Table 1. Meta-analysis results of study outcomes from the Cochrane Review2
|Outcome||No. studies||No. participants||Relative risk
|Overall risk of skeletal events (including hypercalcaemia)||8||2189||0.83 (0.78, 0.89)|
|Overall risk of skeletal events (excluding hypercalcaemia)||8||2656||0.85 (0.79, 0.91)|
|Overall risk of skeletal events by drug route of administration:|
||5||1918||0.83 (0.78, 0.89)|
||5||1147||0.84 (0.76, 0.93)|
|Overall risk of skeletal events by individual drug at recommended dosing:|
||1||227||0.59 (0.42, 0.82)|
||1||751||0.77 (0.69, 0.87)|
||3||422||0.84 (0.72, 0.98)|
||1||312||0.82 (0.67, 1.00)|
||1||564||0.86 (0.73, 1.02)|
|Incidence of bone metastases (in women without prior bone metastases)||3||320||0.99 (0.67, 1.47)|
|Survival||10||2255||0.99 (0.93, 1.05)|
A Cochrane pooled analysis2 of eight studies of women with advanced breast cancer and clinically evident bone metastases showed that bisphosphonates reduced the risk of developing a skeletal event, including hypercalcaemia, by 17% (p<0.00001) compared to no bisphosphonate. A Cochrane meta-analysis2of risk of skeletal events by individual drug at recommended dosing showed a statistically significant reduction in risk with intravenous zoledronic acid, intravenous pamidronate and oral clodronate. A reduced risk was reported for oral and intravenous ibandronate; however this was not statistically significant (Table 1).
Twelve studies identified in the Cochrane Review2reported lower skeletal event rates with bisphosphonates and ten of these studies reported a statistically significant reduction in skeletal event rate with all bisphosphonates. The definition and measurement of skeletal event rate varied across studies and included skeletal morbidity rate (number of events per year), cumulative events in the follow-up period, cumulative proportion of skeletal events and total events per study group.
Thirteen studies2 assessed the effect of bisphosphonates on time to skeletal event. Of these, seven studies of intravenous pamidronate, intravenous ibandronate, oral clodronate and intravenous zoledronic acid reported that bisphosphonates significantly delayed time to skeletal event compared to no bisphosphonates. Studies on oral ibandronate and oral pamidronate reported that bisphosphonates delayed time to skeletal events compared to no bisphosphonates; however this was not statistically significant.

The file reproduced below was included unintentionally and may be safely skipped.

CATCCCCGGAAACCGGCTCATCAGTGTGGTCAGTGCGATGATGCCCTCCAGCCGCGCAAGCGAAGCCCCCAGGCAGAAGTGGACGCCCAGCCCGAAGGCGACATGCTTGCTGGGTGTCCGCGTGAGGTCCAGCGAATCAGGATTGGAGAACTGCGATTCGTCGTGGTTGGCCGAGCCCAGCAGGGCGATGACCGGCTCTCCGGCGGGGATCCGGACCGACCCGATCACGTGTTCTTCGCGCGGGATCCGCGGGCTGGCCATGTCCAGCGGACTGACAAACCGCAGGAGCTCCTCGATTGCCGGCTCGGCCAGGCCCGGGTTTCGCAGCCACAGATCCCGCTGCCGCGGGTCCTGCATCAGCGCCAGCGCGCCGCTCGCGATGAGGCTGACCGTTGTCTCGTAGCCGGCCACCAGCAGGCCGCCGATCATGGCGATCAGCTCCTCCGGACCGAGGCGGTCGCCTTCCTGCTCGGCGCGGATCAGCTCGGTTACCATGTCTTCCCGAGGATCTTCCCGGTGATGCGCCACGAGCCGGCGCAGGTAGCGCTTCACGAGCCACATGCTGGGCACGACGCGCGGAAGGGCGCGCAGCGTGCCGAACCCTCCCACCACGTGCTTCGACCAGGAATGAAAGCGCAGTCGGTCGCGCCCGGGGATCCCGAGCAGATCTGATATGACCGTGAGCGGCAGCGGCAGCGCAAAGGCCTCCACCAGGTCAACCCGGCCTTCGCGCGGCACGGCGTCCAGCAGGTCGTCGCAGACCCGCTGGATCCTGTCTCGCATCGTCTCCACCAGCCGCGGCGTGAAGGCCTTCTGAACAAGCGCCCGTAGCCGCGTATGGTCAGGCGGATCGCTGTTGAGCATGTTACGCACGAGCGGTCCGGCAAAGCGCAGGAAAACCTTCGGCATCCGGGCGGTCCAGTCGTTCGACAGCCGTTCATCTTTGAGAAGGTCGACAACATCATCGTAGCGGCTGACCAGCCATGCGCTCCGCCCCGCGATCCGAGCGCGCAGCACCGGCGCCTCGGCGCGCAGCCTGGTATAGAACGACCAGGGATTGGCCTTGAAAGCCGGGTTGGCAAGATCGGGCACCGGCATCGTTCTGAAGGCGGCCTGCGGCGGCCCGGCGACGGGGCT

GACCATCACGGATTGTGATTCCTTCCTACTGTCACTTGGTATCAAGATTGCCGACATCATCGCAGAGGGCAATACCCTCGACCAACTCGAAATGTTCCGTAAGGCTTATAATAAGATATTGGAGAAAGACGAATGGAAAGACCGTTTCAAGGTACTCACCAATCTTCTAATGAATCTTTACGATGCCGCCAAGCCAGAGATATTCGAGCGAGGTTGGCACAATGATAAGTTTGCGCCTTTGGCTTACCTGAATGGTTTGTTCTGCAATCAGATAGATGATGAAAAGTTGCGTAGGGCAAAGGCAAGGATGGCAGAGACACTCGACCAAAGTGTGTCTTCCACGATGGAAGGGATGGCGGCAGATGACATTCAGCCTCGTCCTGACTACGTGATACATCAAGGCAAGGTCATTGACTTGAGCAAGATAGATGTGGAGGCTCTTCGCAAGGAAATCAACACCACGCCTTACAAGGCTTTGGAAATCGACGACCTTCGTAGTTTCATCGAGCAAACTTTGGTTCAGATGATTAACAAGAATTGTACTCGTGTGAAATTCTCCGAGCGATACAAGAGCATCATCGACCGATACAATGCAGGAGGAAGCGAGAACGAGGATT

Three studies of bisphosphonates in women without clinically evident bone metastases identified in the Cochrane Review2 did not show a significant reduction in the incidence of skeletal metastases associated with the use of bisphosphonates (Table 1).
The Cochrane Review2 identified 11 studies that reported the effect of bisphosphonates on bone pain, compared with no bisphosphonate or placebo. A significant reduction in bone pain was reported in four large studies of ibandronate (intravenous and oral), intravenous pamidronate and intravenous zoledronic acid and two smaller studies (n<150) on oral pamidronate and oral clodronate.
Another Cochrane review16 on the use of bisphosphonates for bone pain for patients with multiple primary disease sites (including breast) concluded that bisphosphonates provide modest pain relief for patients with painful bone metastases and that bisphosphonates should be considered where analgesics and/or radiotherapy are inadequate.
Ten studies identified in a Cochrane Review meta-analysis2 reported overall survival, with no study reporting a significant difference between women taking bisphosphonates compared with no bisphosphonates or placebo (Table 1). Similarly, a separate meta-analysis11 showed that oral clodronate did not affect overall survival for women with advanced breast cancer.
The meta-analysis of oral clodronate also reported that bisphosphonates did not significantly affect bone metastasis-free survival and non-skeletal metastasis-free survival.
Quality of life
Patient-rated quality of life data was reported in seven bisphosphonate studies.2 Of these, two studies on ibandronate showed statistically significant improvements in quality of life for the women taking bisphosphonates. However, the remaining studies reported no significant differences in quality of life with bisphosphonates compared to no bisphosphonates.
Type of bisphosphonate and mode of administration
A randomised study comparing intravenous zoledronic acid with intravenous pamidronate9 did not show a significant difference between the two bisphosphonates with regard to developing a skeletal event, time to first skeletal event or skeletal morbidity rate.
The efficacy of intravenous and oral bisphosphonates was assessed in two Cochrane pooled analyses2 of women with advanced breast cancer and clinically evident bone metastases. A pooled analysis of five studies showed that intravenous bisphosphonates significantly reduced the risk of developing a skeletal event by 17% (p<0.00001) and a separate pooled analysis of five studies showed that oral bisphosphonates significantly reduced risk of developing a skeletal event by 16% (p=0.001) (Table 1).
Schedule and duration of administration